The Zuni Mountains, which lie to the west of Albuquerque, New Mexico, are situated in the Mount Taylor Ranger District of the Cibola National Forest and are the site of the Zuni Mountain Collaborative Landscape Restoration Project.
The Zuni Mountains are full of game, including Rocky Mountain elk, mule deer, Merriam’s wild turkeys, black bears and mountain lions, and they’re also home to an endangered species of fish, the Zuni bluehead sucker.
“The area also is very resilient, and, today, we’re trying to remedy the impacts of decades of logging that took place without consideration for future forest conditions,” said Scott Lerich, NWTF’s senior regional biologist for Arizona and New Mexico.
The project has grown from a start in 2010 with the $500,000 Bluewater Stewardship project on 997 acres to a project that is $9.7 million in value on 8,054 acres in New Mexico and 1,030 acres in Black Kettle National Grassland near Cheyenne, Oklahoma.
It involves clearing invasive species, such as ponderosa pine and Douglas fir trees, leaving groups of trees that are more beneficial to wildlife and habitat and, through local partnerships, has created 45 to 50 jobs and a payroll of more than $1 million a year at the local sawmill.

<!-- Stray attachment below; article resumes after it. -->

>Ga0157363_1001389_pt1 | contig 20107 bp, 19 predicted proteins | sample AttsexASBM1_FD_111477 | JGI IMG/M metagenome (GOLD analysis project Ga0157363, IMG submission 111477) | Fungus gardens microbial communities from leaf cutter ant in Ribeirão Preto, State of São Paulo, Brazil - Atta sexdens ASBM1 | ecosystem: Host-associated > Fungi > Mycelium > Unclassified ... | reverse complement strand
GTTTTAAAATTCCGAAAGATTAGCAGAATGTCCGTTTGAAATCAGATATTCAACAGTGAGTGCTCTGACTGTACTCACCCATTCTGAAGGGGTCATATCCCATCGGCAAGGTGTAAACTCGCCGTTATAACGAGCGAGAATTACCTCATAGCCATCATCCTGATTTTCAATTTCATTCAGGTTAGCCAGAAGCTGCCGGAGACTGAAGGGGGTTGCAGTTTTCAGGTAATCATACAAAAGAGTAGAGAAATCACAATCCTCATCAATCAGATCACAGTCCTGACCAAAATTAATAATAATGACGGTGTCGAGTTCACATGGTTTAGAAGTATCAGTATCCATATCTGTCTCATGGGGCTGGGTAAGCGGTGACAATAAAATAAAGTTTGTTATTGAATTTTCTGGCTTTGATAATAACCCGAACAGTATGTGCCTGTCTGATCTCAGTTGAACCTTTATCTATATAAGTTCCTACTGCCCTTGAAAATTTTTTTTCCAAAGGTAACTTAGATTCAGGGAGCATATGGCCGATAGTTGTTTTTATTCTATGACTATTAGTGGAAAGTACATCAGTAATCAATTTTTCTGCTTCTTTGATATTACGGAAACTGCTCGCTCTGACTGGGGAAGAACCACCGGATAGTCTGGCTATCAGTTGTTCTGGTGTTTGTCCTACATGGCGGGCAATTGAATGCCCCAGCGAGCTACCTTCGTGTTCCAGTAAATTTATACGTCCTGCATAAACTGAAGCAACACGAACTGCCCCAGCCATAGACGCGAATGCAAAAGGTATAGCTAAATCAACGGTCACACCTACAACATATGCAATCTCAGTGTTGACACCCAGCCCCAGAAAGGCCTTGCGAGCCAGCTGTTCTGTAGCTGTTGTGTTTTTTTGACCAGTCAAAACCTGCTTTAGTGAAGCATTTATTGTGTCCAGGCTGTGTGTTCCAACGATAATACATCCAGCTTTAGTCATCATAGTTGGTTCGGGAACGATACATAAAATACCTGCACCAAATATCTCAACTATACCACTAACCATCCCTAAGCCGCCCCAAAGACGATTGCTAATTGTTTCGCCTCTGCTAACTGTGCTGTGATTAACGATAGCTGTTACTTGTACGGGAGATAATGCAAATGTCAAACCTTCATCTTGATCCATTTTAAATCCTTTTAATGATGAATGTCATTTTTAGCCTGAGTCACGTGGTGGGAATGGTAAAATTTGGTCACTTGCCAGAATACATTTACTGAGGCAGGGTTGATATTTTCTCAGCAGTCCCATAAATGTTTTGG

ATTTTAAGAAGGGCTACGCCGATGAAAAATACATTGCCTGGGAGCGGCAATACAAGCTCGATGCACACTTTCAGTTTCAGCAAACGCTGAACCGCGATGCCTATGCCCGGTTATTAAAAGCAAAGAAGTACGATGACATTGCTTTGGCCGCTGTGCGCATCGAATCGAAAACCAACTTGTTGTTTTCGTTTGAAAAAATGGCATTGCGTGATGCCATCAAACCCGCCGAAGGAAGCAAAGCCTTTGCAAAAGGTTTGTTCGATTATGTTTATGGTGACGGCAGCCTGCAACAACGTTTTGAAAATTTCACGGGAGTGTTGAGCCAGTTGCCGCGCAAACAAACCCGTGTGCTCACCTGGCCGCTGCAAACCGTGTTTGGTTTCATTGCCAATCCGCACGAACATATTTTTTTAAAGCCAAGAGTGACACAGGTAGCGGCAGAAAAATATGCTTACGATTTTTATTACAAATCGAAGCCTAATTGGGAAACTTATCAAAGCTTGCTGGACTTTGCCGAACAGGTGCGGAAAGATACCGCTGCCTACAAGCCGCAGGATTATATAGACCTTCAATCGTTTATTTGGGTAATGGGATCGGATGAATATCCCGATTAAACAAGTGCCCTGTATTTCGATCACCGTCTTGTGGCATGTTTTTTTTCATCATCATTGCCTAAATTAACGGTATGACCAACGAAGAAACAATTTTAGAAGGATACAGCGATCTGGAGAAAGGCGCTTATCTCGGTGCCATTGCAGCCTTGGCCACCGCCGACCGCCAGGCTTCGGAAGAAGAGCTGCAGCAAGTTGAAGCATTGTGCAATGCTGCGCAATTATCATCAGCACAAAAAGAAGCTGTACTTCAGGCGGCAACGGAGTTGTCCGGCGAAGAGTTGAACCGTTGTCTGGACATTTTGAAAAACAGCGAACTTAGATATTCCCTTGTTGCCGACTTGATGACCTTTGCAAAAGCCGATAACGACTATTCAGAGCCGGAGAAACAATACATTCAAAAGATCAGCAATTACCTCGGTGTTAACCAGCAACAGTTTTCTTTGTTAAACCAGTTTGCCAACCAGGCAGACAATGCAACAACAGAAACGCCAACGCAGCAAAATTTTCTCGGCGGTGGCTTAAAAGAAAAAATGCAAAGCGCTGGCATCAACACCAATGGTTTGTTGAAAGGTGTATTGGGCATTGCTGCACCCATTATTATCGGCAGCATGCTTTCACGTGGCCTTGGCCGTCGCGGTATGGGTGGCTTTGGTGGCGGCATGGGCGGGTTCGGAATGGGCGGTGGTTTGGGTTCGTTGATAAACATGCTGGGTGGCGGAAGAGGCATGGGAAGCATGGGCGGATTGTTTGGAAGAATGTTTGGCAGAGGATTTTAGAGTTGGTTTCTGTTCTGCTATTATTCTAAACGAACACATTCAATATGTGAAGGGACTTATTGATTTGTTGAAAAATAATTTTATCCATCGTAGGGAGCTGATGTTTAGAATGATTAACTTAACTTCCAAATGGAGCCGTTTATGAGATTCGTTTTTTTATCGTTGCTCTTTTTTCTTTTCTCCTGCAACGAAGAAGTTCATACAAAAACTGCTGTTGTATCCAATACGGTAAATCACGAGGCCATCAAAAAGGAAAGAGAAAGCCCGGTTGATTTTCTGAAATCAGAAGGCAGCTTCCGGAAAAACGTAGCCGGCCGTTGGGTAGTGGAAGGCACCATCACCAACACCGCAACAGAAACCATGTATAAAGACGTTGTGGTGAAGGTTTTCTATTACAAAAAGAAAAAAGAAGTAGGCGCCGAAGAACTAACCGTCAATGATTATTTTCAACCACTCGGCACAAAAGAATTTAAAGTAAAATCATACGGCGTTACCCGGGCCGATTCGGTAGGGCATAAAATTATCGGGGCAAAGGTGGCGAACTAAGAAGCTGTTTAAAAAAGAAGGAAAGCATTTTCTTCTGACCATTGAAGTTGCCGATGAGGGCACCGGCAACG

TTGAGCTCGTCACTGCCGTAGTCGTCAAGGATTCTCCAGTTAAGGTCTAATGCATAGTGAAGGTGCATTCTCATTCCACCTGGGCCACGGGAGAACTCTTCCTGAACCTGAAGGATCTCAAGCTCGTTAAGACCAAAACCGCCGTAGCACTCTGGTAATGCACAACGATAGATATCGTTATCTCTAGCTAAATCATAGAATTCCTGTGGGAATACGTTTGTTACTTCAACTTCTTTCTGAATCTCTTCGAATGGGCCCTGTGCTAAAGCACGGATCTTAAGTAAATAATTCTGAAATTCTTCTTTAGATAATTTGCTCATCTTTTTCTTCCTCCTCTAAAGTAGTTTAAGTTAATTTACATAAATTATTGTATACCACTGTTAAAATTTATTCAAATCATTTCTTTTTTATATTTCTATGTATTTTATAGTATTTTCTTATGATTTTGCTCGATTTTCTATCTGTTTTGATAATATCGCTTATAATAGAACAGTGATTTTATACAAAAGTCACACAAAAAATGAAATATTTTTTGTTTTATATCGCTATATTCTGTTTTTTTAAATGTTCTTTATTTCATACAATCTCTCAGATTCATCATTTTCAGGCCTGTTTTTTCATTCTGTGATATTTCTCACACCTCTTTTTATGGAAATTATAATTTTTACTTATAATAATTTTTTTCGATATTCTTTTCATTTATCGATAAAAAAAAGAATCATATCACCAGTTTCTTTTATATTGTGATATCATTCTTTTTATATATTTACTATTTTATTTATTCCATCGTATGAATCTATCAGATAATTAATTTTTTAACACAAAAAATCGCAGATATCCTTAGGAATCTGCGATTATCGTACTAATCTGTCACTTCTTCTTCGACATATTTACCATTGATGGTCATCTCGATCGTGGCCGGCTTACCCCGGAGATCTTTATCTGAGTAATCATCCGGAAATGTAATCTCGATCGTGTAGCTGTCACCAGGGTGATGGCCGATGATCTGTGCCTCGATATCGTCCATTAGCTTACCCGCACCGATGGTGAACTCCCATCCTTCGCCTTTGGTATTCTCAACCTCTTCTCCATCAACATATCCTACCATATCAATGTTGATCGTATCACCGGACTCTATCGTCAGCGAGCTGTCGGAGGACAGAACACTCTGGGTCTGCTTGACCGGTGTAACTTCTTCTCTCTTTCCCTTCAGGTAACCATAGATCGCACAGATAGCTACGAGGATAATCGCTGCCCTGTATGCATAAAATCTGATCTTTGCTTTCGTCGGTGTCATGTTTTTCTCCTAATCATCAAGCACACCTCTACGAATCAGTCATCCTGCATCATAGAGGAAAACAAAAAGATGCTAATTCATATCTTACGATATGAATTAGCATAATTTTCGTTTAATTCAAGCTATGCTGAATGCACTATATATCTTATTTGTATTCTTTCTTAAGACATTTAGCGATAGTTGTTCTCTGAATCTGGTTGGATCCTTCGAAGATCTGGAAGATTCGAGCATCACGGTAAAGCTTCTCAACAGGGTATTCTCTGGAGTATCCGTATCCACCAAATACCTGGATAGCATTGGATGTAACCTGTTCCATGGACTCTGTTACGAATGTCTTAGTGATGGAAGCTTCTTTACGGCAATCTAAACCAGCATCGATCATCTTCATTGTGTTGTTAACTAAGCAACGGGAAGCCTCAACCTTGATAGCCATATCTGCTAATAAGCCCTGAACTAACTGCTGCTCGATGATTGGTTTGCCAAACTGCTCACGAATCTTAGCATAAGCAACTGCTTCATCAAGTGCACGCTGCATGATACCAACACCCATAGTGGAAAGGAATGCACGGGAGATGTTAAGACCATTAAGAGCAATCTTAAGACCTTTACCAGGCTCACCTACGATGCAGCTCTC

Key partners include the Forest Service, the Mount Taylor Ranger District, the New Mexico Department of Game and Fish, the Forest Guild and the New Mexico Forest and Watershed Restoration Institute.
About 3,000 acres of trees remain to be cut and thinned on the Bluewater project, which encompasses the east side of the Zuni Mountains. The project then moves to the west side of Zuni Mountain and to Mount Taylor.
“This project could potentially go for another 10 to 20 years,” Lerich noted.
Black Kettle National Grasslands
Most of the Black Kettle National Grasslands — about 30,724 acres — are near Cheyenne, Oklahoma, and abuts the Texas Panhandle. The other 576 acres are just across the state line, near Canadian, Texas, and make up the Lake Marvin Recreation Area.
Part of the Cibola National Forest, the grasslands are an important piece of the Zuni Mountain Collaborative Landscape Restoration Project. The work there is an extension of the Zuni Mountains enhancements, and the task on the grasslands is removing invasive woody plants, including Eastern red cedar and locust.
Gene Miller, NWTF’s regional biologist for West Texas and Oklahoma, explained the NWTF and its on-the-ground partners are using hand and mechanical cutting to remove the unwanted material.
To date, partners have treated nearly 900 acres of the national grasslands, a cooperative Wildlife Management Area with Oklahoma Department of Wildlife Conservation. The NWTF administers contracts to put work on the land, but all partners are involved, Miller noted.
“This project is beneficial for cattlemen, wildlife, sportsmen and for the health of the grasslands,” he said. “Citizens and sportsmen are talking about the work. People are noticing a difference on the land. It all starts with our dedicated members and volunteers raising dollars at local NWTF Hunting Heritage Super Fund banquets in Oklahoma.”